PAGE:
As I was finishing the last chapters of my first posted novel, Slow Motion Whirlwind, I was pondering how the book would do on the serialization site that I was posting it on. That’s a story for another post, but while all of that was happening, I was suddenly struck with an idea for a story that I’m sure could only work in serialized form (well, I think it would work best that way, at least).
The idea is what has become A Year in Mondays. This is another case of the concept for the book popping into my head almost fully formed. Of course I had to decide where I wanted to take the book and what I wanted to focus on, but Julie’s story of becoming a mother was formed already. I thought that kind of luck can’t be ignored, so I decided I had to write the story. I hope that her unique experiences will carry her story for others as they have for me.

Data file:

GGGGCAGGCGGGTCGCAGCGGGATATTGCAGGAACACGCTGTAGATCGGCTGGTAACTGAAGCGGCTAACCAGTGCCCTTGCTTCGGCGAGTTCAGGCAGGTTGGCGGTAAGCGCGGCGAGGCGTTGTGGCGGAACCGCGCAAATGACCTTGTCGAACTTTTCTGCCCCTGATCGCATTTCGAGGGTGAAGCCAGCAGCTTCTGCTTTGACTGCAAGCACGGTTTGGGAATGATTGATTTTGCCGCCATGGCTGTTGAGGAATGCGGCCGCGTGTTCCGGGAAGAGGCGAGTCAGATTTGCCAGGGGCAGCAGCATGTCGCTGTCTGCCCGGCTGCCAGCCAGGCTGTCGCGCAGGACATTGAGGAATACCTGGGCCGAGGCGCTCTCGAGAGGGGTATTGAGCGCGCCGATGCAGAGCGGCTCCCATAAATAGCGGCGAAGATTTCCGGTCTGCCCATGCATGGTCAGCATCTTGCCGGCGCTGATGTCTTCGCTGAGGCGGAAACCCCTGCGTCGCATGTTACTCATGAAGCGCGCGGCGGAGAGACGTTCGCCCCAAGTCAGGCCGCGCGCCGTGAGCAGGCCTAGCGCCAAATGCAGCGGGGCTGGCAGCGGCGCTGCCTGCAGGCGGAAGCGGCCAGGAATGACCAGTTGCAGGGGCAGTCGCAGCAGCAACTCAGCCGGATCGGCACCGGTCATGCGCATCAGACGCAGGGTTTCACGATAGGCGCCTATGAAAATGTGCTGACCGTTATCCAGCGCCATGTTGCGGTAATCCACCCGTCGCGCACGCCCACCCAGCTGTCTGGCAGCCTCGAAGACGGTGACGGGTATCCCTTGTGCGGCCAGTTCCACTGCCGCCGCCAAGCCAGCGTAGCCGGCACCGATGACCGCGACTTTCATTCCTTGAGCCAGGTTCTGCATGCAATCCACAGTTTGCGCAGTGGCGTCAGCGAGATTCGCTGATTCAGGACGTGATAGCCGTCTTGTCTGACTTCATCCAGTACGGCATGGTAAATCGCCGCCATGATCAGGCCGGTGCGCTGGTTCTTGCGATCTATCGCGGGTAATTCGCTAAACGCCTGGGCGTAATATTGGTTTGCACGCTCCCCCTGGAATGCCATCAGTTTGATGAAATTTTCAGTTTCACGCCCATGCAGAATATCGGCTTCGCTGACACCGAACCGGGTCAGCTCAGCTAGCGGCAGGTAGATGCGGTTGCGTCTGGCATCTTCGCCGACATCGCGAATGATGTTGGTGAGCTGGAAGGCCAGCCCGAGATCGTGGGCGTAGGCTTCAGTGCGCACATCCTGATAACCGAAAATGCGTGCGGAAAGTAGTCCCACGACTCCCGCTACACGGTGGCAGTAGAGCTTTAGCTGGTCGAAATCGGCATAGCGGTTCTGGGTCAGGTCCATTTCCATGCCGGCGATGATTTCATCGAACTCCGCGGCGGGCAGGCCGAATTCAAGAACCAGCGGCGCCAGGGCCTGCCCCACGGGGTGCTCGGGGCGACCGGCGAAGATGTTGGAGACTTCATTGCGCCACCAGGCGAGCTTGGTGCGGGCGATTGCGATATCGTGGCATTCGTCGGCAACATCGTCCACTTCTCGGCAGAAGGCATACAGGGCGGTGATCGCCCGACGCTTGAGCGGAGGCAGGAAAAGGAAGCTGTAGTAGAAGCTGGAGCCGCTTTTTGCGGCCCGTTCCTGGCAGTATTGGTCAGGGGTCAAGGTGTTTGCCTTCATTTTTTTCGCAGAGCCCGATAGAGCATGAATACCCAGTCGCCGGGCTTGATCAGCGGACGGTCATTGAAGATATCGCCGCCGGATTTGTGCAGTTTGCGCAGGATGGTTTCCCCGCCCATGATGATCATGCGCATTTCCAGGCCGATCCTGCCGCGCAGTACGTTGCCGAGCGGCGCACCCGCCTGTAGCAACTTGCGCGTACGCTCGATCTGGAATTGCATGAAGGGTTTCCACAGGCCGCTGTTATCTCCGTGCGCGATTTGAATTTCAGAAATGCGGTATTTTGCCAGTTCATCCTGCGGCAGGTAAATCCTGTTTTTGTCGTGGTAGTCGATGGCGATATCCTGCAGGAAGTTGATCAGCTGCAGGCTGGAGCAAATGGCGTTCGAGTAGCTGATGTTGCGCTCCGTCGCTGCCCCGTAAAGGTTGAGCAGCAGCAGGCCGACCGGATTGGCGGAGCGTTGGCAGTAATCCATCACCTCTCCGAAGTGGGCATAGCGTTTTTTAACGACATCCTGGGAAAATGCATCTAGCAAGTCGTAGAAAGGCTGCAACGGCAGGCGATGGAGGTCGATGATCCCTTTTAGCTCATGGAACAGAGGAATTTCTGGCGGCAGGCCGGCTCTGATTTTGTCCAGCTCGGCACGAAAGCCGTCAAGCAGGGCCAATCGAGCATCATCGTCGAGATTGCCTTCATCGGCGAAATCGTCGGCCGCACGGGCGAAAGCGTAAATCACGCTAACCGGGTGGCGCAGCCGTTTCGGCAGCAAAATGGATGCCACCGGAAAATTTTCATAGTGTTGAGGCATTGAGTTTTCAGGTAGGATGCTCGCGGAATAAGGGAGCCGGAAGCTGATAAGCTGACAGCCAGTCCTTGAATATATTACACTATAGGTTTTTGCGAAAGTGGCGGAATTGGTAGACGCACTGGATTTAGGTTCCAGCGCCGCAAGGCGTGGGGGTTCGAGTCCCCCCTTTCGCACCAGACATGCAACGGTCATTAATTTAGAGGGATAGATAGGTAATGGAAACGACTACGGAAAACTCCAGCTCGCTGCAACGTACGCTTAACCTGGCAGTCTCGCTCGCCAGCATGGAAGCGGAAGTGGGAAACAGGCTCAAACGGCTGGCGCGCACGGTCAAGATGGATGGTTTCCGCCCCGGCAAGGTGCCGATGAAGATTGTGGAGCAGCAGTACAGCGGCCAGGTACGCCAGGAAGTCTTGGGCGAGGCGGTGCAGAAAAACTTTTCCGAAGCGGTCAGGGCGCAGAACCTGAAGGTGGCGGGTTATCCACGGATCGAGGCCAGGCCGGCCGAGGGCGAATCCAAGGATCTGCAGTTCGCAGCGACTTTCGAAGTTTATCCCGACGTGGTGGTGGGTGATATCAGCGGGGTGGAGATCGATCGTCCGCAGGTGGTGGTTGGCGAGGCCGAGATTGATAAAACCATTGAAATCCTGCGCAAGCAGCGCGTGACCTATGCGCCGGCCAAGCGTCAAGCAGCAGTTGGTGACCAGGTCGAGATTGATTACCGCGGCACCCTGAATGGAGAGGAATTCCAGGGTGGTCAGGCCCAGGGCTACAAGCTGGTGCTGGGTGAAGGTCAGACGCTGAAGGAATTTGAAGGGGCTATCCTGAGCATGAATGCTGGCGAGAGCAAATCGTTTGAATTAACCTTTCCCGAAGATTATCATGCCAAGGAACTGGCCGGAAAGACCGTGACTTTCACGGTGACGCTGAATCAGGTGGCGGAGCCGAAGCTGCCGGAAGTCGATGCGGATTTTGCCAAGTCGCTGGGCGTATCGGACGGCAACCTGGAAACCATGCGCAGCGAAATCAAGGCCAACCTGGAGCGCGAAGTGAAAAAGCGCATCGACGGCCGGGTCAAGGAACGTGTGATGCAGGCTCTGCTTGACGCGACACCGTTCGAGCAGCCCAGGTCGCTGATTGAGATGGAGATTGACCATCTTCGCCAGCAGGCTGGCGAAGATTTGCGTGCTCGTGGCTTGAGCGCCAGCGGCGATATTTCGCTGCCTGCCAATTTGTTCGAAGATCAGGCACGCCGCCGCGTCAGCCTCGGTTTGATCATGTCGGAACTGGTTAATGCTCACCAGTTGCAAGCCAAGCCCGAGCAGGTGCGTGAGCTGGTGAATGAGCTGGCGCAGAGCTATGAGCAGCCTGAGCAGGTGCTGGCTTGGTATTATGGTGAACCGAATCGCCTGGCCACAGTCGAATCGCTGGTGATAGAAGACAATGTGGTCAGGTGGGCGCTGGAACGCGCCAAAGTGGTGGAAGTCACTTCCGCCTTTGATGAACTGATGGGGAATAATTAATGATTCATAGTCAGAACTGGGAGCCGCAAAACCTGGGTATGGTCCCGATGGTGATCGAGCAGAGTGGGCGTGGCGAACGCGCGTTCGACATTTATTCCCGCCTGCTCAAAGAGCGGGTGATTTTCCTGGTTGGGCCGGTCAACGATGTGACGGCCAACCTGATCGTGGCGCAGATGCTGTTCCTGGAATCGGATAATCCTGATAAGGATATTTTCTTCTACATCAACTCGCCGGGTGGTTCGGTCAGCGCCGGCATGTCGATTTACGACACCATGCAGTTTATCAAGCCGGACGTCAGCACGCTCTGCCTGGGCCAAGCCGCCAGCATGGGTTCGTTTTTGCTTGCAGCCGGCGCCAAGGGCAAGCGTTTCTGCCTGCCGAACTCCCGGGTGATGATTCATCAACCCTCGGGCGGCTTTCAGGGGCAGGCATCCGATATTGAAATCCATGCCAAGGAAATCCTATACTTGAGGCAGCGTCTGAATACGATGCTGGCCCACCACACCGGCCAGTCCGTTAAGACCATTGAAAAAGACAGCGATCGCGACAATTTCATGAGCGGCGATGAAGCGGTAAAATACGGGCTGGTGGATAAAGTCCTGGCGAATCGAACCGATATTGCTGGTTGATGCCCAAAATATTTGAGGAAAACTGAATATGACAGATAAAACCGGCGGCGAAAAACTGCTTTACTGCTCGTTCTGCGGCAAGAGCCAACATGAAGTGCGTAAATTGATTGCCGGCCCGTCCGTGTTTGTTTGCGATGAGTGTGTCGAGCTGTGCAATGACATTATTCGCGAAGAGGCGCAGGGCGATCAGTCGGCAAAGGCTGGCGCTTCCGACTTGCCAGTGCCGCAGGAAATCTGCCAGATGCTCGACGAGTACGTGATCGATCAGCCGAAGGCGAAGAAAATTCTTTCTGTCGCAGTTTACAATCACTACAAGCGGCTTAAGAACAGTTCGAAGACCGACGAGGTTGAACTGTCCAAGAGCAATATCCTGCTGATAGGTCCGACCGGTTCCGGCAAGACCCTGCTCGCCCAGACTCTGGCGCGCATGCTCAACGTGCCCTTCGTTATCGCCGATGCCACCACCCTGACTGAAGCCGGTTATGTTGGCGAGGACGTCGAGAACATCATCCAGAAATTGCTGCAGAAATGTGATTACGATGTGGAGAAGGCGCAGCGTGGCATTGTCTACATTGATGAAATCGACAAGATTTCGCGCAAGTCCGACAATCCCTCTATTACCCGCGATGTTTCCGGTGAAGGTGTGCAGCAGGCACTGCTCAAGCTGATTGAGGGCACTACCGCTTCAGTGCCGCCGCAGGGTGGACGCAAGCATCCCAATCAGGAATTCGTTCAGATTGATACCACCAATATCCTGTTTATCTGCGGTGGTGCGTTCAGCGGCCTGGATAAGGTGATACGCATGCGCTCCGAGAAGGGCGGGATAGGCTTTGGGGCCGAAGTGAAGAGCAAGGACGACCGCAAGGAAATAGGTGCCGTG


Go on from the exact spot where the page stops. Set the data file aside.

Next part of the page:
So, like with Slow Motion Whirlwind, I have been struck with inspiration I really can’t describe or reproduce with any certainty (sorry). But unlike last time, I plotted this novel out quite a bit before I began. I did that for two reasons. First, that I wanted to make sure I had all of the important aspects of Julie’s story included in my work. And second, that this book is exactly what it sounds like – a whole year told only in Mondays.
The challenge for me is this: How do I tell the whole years’ story when I only have ~14% of the days and less than 5% of the hours to do it in? It is still a challenge even as I write it, but at the completion of chapter two, I am pretty happy with how it is going so far.
I’m looking forward to the challenge.
Only 50 chapters left to go!
What do you do when you are creating something that is different from what you usually create? How much of your creative process transfers from one medium to another? Do you think you could tell a year of someone’s life story using only snippets of one day each week?